By Robbie Owens

 DALLAS (CBS11) – Dueling community meetings got underway in Northwest Dallas Tuesday night.  Both are intended to address neighborhood concerns following a series of fires and a fatal explosion last week blamed on natural gas.

Community organizer Carlos Quintanilla says he is rallying homeowners who live near the explosion site to demand action.

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 “I live on Espanola,” says Cynthia Valdez. “One block from where the little girl died.”  Valdez is hosting a meeting at her home, saying she doesn’t trust Atmos Energyor city officials. 

Deputy Mayor Pro Tem Adam Medrano and Councilman Omar Narvaez are holding a community meeting at nearby Foster Elementary.

 Valdez has been staying in a hotel provided by Atmos since the explosion, but says she and others in the neighborhood question whether the area is safe– even with the planned repairs.

 “The city is just going to tell us everything is ok, it’s fixed… and ya’ll can go home  and I don’t believe them. I don’t trust them. It could have been any of us, and it’s still going on.”

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 In the days that followed the death of 12-year-old Linda Rogers, Atmos crews and heavy equipment appeared in the neighborhood like mushrooms follow rain.  Seemingly overnight, repair crews were everywhere.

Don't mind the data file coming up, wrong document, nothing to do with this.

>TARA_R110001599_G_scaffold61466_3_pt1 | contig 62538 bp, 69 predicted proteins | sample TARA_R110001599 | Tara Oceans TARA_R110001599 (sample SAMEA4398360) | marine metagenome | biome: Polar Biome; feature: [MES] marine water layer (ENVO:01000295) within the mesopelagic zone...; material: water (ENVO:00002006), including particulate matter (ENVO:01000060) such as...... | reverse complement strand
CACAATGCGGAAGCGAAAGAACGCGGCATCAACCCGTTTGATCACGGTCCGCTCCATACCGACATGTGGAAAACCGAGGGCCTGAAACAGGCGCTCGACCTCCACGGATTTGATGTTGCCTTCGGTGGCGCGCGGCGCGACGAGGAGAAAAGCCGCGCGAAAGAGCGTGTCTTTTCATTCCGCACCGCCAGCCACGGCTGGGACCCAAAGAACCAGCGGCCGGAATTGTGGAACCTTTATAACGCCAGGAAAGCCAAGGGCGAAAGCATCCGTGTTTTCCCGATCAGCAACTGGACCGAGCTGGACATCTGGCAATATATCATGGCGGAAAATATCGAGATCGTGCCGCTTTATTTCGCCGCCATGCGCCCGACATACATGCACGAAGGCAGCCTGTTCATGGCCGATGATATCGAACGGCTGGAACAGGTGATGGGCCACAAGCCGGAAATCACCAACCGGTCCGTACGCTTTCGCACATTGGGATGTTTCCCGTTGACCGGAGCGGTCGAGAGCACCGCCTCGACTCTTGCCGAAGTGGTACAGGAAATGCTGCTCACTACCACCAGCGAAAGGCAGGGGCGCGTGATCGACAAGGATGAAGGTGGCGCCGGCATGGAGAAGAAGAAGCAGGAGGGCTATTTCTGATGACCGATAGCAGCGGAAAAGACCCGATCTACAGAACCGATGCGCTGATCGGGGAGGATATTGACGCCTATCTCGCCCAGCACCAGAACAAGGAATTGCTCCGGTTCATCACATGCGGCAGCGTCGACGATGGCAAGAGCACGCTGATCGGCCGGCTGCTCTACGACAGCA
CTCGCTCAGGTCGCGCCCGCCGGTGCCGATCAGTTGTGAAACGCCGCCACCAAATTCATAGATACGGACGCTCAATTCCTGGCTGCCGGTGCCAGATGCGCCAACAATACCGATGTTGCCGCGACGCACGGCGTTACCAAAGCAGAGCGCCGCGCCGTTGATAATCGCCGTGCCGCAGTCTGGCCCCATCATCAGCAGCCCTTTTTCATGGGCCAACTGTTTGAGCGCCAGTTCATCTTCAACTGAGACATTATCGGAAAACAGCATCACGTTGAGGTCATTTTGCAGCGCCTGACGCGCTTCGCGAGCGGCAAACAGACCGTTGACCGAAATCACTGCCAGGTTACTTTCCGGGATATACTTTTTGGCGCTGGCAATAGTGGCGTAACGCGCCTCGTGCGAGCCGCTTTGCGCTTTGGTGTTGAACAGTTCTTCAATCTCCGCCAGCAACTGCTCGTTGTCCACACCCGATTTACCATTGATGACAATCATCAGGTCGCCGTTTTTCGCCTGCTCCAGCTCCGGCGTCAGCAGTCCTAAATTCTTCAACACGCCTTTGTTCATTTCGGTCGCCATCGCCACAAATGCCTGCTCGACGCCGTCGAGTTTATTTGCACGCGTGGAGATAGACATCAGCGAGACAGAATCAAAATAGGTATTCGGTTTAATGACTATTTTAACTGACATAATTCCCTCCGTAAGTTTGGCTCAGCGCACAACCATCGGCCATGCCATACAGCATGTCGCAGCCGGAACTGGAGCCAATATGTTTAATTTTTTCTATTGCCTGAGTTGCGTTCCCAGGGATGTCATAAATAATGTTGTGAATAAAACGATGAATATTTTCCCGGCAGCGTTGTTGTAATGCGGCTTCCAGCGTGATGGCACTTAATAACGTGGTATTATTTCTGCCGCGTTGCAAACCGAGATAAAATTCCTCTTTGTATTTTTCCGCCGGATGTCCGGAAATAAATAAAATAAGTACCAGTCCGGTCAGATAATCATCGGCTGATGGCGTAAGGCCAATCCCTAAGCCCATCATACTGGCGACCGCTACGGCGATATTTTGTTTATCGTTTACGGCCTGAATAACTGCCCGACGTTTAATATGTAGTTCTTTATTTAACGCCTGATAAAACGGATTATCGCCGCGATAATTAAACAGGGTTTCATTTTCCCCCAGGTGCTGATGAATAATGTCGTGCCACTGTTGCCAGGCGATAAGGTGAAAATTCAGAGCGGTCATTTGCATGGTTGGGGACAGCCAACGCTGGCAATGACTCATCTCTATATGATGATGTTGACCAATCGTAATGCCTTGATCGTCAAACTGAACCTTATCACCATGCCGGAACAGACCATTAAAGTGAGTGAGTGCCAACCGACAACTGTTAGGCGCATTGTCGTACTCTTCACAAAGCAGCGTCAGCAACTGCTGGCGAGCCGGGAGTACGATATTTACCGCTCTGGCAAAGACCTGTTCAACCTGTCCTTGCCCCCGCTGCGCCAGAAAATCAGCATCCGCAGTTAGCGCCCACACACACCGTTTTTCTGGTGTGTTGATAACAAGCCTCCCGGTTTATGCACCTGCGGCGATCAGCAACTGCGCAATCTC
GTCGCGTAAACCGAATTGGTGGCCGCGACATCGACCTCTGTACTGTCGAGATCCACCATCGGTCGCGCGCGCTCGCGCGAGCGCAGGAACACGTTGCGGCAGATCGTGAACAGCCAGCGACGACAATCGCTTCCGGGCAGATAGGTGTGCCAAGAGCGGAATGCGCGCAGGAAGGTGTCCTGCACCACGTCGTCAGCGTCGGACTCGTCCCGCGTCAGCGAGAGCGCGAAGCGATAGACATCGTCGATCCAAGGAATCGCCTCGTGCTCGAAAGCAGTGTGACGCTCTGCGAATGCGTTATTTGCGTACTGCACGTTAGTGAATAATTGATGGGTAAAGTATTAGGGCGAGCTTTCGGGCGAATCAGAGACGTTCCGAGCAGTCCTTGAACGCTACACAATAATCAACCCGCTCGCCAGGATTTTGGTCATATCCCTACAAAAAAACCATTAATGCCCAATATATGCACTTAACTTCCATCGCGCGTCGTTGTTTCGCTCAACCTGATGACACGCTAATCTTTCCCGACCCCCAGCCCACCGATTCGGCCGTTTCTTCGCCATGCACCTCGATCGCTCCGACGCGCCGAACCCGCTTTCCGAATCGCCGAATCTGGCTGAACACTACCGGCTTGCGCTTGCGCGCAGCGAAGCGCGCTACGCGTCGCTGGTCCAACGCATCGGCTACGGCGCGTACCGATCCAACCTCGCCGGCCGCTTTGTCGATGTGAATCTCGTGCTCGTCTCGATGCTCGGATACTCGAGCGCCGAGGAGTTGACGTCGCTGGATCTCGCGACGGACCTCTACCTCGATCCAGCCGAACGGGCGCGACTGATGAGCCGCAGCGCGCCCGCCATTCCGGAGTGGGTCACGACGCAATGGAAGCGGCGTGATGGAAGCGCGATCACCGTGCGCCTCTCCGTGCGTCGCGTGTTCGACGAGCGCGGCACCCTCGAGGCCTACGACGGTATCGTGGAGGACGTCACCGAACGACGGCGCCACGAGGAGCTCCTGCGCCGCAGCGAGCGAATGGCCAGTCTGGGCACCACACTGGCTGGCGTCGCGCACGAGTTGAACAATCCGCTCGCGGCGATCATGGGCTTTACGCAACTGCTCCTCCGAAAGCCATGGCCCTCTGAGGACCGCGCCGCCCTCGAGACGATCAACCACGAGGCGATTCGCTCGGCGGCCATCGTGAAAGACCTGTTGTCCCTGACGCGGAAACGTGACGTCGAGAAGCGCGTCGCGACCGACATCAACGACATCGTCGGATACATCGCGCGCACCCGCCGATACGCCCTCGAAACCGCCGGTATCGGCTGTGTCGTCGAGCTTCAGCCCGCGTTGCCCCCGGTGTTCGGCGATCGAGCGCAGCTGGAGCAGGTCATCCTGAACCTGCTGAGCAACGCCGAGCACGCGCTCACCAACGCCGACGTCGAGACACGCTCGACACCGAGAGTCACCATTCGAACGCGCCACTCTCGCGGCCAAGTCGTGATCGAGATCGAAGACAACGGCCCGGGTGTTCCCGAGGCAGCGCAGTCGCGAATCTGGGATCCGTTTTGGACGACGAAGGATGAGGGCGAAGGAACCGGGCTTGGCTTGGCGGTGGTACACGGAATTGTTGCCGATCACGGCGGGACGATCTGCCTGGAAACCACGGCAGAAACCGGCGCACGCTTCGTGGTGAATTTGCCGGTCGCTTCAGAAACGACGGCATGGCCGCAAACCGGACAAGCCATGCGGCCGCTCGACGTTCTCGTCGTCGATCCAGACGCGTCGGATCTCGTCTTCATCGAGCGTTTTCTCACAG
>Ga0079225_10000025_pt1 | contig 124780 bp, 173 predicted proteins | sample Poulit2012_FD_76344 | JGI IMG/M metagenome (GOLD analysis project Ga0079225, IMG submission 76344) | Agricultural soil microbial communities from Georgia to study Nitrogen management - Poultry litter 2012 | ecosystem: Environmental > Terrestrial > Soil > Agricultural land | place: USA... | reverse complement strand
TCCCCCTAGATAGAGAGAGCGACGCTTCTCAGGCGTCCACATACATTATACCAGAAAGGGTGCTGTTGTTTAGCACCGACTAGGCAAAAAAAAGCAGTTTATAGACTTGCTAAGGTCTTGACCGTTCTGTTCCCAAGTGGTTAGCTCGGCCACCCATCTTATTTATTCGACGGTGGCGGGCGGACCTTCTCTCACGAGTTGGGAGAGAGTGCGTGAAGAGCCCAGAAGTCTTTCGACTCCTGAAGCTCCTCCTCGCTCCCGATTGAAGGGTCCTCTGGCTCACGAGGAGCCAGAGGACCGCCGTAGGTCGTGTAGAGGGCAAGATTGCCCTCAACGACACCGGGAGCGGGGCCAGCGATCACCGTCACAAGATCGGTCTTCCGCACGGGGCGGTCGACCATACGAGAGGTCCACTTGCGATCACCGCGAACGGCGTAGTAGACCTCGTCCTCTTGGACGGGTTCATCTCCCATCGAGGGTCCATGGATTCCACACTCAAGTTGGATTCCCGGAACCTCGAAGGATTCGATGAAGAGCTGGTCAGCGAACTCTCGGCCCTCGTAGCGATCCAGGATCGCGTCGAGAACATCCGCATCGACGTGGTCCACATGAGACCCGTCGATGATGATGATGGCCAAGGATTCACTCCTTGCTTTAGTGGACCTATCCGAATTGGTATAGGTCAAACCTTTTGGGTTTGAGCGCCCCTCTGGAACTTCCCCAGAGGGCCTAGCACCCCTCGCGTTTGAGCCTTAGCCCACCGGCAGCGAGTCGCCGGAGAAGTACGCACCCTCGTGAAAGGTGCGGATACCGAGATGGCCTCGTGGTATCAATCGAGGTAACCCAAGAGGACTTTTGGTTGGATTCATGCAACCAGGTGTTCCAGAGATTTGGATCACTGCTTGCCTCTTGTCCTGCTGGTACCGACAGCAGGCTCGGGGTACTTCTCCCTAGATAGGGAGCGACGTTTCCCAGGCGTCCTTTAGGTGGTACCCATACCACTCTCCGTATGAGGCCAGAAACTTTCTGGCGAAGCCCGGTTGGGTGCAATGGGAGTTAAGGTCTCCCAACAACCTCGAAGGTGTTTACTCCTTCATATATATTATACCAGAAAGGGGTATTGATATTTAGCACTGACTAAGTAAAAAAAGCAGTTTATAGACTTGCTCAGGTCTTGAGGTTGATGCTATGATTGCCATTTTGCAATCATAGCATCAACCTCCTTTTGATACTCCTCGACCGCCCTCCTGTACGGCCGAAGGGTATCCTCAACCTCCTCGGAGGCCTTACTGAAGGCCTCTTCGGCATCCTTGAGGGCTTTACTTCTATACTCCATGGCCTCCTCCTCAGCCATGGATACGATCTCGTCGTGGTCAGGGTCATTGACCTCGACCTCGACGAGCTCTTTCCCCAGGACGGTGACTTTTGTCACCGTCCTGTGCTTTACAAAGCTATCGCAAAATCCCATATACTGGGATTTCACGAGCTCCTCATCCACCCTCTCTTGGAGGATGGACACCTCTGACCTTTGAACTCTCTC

“I thought: better run.”  Kenneth Knight lives a few blocks away from the home that exploded.  But, he’s still close enough to be concerned.

 “It’s just right there,” says Rogers.  “Those houses are probably not any older than mine…if it can happen there, it can happen here.”

Atmos Energy crews at work in Dallas (CBS11)

 According to an emailed update from Atmos, dozens of crews are working to repair two and a half miles of natural gas mains.  As of Tuesday afternoon, those repairs were about two-thirds complete.  About 250 displaced residents are still staying in hotels.

 So when he was asked to evacuate Monday night,  Knight says he didn’t hesitate.  He was complimentary of assistance he received from Atmos staffers manning a command post at a nearby grocery store and says he was content to stay in a hotel until repairs are made.

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 “It’s reassuring that now they’re taking it seriously, I guess,” says Knight.  “It’s a little scary because there’s so much doing on…is it bigger than what we’re seeing? I don’t know.”